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[Op-Ed] Political Abuse of Public Opinion Surveys

Posted June. 30, 2009 08:13,   


Bill Clinton is an American president who often resorted to public opinion surveys. He ordered one every week and every evening whenever a severe political controversy arose. Instead of turning to political principles, he clung to surveys to see which decisions gained public support. His addiction to such polls led to the saying, “Ronald Reagan used surveys as a means to spread his beliefs, but Clinton used them to find what kind of beliefs he should have.”

Korea is one of the few countries where public opinion polls exert powerful political influence. In the 2002 presidential campaign, the Millennium Democratic Party gambled by selecting its candidate solely through public opinion surveys. Apart from Taiwan and Korea, it is rare to find another country that reflects survey results in selecting candidates for top official posts. Despite their influence, public polls in Korea have low credibility, especially phone surveys since only half the population has registered numbers and those that only use mobile phones are not included. Given the very low response rate, many experts doubt the credibility of survey results.

Questions have arisen over the credibility of independent public opinion surveys conducted by lawmakers of the main Democratic Party who are on the People’s Committee for Media Development June 20. Only 13.1 percent responded to the survey conducted on 1,000 adults above age 19. Of the respondents, 43.4 percent said they either knew little or nothing about the media bill. The surveyors intentionally placed questions with negative expressions such as “media domination by conglomerates,” “public opinion monopolization by large newspaper companies,” and “undermining the foundation of democracy” in an apparent attempt to affect the survey results. Consequently, there is little doubt that the survey was designed with a bias.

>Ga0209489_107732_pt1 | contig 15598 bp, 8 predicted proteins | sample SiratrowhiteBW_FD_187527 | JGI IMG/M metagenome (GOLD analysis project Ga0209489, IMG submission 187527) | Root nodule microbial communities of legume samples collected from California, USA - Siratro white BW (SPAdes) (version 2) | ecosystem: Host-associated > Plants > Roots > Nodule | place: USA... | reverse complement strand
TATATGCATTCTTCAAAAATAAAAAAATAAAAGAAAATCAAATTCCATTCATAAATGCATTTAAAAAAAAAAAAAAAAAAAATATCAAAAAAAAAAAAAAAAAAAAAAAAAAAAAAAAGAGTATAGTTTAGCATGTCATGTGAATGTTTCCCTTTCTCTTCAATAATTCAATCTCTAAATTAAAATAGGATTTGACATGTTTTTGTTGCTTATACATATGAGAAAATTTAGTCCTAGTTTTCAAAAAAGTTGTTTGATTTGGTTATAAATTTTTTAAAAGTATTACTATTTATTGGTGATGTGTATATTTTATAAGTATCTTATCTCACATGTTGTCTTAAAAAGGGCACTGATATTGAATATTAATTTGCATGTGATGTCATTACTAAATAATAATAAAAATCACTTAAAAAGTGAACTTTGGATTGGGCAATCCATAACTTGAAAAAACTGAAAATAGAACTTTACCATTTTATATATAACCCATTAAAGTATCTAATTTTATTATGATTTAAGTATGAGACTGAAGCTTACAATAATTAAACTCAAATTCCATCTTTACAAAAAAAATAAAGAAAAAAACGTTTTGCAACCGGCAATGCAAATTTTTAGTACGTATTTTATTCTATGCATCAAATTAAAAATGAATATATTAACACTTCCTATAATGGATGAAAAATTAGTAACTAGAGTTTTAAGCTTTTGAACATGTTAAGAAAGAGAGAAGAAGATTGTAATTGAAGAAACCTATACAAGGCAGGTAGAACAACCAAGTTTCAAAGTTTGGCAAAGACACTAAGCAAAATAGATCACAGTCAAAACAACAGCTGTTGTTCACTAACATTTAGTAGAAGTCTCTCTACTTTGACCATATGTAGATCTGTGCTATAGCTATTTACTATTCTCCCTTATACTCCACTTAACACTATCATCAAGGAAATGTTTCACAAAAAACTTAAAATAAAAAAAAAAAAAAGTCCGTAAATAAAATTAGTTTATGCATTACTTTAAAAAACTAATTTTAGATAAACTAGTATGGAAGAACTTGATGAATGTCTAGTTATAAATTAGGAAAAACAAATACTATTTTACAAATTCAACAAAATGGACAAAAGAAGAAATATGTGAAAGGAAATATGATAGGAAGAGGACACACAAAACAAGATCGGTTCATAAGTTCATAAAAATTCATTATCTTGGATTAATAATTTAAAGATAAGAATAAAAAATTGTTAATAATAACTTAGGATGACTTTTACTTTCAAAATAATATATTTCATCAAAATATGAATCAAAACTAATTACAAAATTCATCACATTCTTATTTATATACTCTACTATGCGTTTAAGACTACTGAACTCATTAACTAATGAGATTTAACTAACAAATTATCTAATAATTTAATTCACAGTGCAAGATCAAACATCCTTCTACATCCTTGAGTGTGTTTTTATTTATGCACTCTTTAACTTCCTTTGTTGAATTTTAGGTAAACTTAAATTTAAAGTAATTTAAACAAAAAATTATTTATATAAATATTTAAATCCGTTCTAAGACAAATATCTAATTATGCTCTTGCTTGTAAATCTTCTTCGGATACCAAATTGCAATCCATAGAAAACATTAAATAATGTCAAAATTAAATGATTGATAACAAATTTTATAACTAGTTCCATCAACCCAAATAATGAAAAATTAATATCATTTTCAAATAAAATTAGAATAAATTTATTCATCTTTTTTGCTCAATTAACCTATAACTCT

Apart from dubious credibility, lawmakers and experts would lose their jobs if the fate of a complicated bill such as the one on media revision, which requires a high level of expertise, is decided by public opinion surveys alone. The Democratic Party will have nothing to say if the public calls the National Assembly useless. If government policy was determined by surveys, Korea would not have the cross-country Gyeongbu Expressway and the newly restored Cheonggye Stream running through Seoul. If parliament with lawmakers appointed by legitimate elections fails to function because of an unconstructive attempt by the opposition party to thwart every bill, it will take a long time for Korea to become an advanced nation.

Editorial Writer Kwon Sun-taek (maypole@donga.com)